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What are Vitamin D – Reasons, Symptoms And More

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What Are Vitamins

Vitamins are a group of substances that are needed for normal cell function, growth, and development. There are 13 essential vitamins. They are Vitamin A, Vitamin C, Vitamin D, Vitamin E, Vitamin K, Vitamin B1 (thiamine), Vitamin B2 (riboflavin), Vitamin B3 (niacin), Vitamin B6 (pyridoxine), Vitamin B12 (cyanocobalamin), Pantothenic acid (B5), Biotin (B7), Folate (folic acid or B9). Each of the vitamins listed has an important job in the body. A vitamin deficiency occurs when you do not get enough of a certain vitamin.

Vitamin D

Vitamin D is one of many vitamins your body needs to stay healthy. It is essential for strong bones because it helps the body use calcium from the diet. Traditionally vitamin deficiency has been associated with rickets, a disease in which the bone tissue doesn’t properly mineralize, leading to soft bones and skeletal deformities. But the research is revealing the importance of vitamin D in protecting against a host of health problems.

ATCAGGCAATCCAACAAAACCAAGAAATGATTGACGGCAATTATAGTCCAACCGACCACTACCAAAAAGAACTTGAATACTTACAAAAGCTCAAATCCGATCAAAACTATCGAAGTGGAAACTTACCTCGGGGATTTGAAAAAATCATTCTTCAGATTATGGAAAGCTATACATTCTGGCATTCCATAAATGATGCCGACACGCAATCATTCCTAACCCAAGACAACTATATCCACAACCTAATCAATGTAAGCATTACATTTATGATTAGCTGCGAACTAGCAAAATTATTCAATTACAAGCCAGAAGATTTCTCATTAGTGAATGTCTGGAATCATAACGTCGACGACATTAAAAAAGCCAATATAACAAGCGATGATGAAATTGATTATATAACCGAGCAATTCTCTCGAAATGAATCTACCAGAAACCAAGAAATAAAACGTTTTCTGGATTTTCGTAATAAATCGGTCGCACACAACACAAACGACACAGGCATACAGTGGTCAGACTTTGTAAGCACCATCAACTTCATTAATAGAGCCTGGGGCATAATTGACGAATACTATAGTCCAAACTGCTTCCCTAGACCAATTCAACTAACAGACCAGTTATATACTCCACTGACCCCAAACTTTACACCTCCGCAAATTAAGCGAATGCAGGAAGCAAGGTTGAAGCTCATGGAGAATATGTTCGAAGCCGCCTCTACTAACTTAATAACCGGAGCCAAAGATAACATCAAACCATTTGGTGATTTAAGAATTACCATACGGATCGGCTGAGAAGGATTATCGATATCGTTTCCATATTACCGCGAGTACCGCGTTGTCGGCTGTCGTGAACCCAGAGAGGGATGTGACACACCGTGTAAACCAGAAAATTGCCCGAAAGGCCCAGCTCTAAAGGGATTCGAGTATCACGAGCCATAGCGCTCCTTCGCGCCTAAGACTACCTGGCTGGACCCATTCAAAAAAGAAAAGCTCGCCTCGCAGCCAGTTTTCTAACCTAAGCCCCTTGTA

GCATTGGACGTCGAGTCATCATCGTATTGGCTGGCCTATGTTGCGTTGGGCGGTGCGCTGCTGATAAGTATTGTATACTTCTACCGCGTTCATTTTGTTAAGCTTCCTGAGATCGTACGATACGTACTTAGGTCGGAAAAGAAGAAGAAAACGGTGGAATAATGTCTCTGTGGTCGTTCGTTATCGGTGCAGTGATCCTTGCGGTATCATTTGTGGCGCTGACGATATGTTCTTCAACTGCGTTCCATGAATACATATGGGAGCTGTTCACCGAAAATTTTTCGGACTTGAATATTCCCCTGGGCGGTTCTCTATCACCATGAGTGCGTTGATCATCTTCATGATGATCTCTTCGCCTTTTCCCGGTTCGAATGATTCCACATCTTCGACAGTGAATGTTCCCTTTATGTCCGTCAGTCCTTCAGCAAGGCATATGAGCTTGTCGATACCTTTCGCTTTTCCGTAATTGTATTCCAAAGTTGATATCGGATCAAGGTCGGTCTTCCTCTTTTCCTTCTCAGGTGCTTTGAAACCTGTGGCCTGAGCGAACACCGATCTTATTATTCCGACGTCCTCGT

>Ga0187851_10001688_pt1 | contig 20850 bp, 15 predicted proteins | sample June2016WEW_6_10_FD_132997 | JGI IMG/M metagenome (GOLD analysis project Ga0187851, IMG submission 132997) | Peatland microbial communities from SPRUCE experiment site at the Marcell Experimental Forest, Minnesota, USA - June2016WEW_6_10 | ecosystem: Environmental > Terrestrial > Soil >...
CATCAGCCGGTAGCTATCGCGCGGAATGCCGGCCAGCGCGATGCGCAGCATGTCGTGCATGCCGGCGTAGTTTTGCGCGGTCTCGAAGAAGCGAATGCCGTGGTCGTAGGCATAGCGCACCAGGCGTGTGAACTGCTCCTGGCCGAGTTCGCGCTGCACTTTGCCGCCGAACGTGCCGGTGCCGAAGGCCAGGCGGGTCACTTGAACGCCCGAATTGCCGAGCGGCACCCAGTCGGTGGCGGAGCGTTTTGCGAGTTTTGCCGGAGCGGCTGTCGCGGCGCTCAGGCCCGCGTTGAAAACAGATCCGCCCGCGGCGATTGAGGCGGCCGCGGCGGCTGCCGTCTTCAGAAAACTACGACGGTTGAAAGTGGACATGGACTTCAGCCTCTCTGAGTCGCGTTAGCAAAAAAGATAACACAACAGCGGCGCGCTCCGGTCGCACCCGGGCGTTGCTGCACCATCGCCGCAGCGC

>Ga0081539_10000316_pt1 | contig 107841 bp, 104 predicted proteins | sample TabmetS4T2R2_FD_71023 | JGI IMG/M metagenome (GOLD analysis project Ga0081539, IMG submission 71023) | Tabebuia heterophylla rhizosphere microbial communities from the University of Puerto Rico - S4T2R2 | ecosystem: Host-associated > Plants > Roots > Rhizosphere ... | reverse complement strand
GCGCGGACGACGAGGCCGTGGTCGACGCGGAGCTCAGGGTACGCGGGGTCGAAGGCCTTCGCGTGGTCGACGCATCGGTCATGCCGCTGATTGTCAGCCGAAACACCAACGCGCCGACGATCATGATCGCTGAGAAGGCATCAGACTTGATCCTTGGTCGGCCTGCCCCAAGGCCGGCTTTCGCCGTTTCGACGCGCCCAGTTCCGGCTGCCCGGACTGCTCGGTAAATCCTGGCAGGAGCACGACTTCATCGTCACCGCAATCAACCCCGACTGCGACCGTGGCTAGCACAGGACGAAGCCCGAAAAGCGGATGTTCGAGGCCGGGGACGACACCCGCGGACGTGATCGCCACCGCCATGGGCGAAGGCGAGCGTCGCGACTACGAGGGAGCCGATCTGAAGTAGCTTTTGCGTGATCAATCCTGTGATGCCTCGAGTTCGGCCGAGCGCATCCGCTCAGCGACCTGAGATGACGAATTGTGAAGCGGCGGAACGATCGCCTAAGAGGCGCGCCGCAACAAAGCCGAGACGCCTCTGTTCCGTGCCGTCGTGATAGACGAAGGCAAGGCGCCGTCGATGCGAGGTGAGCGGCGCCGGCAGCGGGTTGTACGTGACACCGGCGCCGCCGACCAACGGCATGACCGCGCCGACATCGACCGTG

Some vitamin D roles in the body include:

  •  Improving muscle strength.
  • Keeping your immune system strong, helps to fight off infections.
  • Protecting you against certain cancers.
  • Reducing your risk of falls.
  • Helping to stave off depression and low mood.
  • Keep your energy levels up.

 Research suggests that vitamin D could play a role in the prevention and treatment of a number of different conditions, including type1 and type 2 diabetes, hypertension, glucose intolerance, and multiple sclerosis.

Reasons For The Deficiency

It is naturally present in a few foods, and often in amounts too low to help a person meet their daily recommended intake. Its deficiency can occur for a number of reasons: